Tax savings, legal implications, and financial prosperity are typically at the forefront of corporate decision-making, yet almost 70% of mergers and acquisitions fail to generate long-term value for shareholders. According to a report published by Lippincott, failure to consider branding in the due diligence process or during post-merger integration activities will eventually shortchange shareholders. Throughout the high pressure bidding phase, it is easy for executives to focus on short-term indicators without considering the post-transaction impact of branding on a company’s strategic objectives. Lippincott’s report provides companies with three main guidelines:

1. Determine value by analyzing how the brands will impact demand

When valuing the assets of a company, due diligence requires more than a mere balance-sheet approach to quantify the static dollar value of a brand.  If a buyer simply accepts as true the figures provided by the seller, the buyer risks overpaying for an asset which, in the future, may result in a significant write-down or place constraints on business strategies going forward. Brands are volatile and can easily lose their appeal. It is critical to analyze how the brand will shift customer demand and the brand’s ability to drive business objectives after the transaction concludes. Lippincott suggests that due diligence requires answering the following questions:

  • Considering the market as a whole, do customers prefer this brand over others?
  • What premium are customers paying for the brand? Has this changed over time?
  • If the brand was to exit the market, how would this impact buying behaviour?
  • How much of the brand’s value is derived from distribution channels and product features?
  • If the company was to abandon the brand, what are the associated risks and benefits? Would it be possible to transfer brand equity from one brand to another? How easily could this be done?

2. Link brand strategy with business strategy

Whether the business strategy behind the merger or acquisition is to expand geographic scope, target a broader customer segment, or eliminate a competitor, a company must consider whether its business strategy is at odds with its brand strategy.  If the company’s vision involves migrating to a single brand, it is recommended that the company evaluate the “brand factor” when assessing the sustainability of a brand and its value to the organization in the future. The brand portfolio’s vision should be communicated throughout various levels of the organization to provide clarity to employees and other stakeholders.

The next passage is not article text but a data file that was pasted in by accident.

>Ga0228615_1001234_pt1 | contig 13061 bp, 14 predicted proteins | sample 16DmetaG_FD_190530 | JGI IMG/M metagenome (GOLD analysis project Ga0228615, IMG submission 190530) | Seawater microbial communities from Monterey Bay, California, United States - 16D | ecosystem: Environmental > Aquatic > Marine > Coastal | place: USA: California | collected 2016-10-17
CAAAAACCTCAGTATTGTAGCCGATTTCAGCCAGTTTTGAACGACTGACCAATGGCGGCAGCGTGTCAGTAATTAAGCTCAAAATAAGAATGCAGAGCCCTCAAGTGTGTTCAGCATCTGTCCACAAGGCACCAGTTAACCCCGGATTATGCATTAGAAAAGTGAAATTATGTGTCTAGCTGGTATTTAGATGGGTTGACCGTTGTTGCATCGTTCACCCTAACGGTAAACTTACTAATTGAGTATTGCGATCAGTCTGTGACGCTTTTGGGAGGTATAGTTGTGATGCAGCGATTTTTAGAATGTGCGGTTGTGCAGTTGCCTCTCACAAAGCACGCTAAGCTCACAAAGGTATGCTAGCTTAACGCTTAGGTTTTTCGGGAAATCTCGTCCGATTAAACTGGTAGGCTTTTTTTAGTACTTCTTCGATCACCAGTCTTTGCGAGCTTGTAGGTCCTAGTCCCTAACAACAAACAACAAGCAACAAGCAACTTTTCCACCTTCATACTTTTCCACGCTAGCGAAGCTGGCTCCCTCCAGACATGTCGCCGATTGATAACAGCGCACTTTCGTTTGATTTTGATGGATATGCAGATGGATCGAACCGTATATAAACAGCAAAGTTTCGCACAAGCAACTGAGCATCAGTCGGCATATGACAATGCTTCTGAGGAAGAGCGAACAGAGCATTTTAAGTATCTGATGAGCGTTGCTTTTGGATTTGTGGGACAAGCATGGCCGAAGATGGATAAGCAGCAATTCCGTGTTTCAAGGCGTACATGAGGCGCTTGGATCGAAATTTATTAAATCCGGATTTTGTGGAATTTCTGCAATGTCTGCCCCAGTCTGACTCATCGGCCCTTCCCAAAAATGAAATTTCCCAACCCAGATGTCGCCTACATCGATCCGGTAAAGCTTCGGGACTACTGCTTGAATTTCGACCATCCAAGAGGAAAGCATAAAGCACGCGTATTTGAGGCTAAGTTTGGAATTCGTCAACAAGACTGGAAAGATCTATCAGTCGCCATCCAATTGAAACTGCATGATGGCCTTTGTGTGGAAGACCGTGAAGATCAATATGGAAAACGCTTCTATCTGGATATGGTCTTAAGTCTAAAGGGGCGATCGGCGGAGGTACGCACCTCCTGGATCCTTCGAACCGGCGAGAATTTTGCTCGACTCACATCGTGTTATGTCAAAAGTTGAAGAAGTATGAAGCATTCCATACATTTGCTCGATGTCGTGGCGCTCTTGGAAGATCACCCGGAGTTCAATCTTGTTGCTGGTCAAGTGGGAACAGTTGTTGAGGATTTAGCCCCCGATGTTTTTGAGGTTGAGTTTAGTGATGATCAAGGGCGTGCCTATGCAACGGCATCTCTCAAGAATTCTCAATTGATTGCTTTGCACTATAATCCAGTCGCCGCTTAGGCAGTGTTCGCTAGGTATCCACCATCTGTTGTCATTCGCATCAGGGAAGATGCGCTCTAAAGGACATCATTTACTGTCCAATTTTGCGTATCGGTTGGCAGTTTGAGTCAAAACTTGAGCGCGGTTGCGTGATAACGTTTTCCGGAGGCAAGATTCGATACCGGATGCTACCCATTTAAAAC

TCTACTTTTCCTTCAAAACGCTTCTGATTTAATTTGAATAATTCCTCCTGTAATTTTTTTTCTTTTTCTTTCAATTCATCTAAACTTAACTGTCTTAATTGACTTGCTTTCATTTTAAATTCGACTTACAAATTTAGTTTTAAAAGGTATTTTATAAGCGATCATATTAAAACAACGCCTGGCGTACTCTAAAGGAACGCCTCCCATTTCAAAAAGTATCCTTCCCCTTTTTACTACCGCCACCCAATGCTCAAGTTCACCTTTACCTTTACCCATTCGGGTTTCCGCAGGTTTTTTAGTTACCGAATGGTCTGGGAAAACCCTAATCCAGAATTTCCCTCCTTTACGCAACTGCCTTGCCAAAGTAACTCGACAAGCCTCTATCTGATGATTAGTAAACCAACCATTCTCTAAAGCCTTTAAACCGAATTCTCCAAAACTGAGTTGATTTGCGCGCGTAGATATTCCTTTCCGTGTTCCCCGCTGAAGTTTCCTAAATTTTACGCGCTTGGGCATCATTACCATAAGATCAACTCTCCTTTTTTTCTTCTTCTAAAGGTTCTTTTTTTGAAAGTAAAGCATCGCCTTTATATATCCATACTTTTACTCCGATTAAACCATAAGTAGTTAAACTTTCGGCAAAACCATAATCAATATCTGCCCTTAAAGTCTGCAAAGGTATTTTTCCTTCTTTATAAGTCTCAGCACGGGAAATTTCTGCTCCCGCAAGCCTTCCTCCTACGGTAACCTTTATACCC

3. Design and implement a brand transition plan

When well-known brands migrate to a new brand, companies have an opportunity to capitalize on the publicity surrounding the M&A process to transition to the new branding. By leveraging media attention, a company is able to accelerate the transition process both within an organization and externally. Internally, employees will identify with the new combined entity; questioning old practices and procedures. Externally, a company can leverage the free publicity as a marketing tool if it chooses to immediately adopt the new brand.

Assessments of a company’s brand during the diligence process and after the transaction concludes should no longer be an afterthought but a critical component of decision-making. A basic assessment of brand reputation, awareness, and image for the purposes of financial statement asset valuations will compromise long-term shareholder value. Thought should be given to how the brand will impact demand, customer preferences, brand premiums, consumer buying behaviours, brand equity, the interplay between business strategies and brand strategies, and the brand’s transition process. 

The author would like to thank Victoria Riley, articling student, for her assistance in preparing this legal update.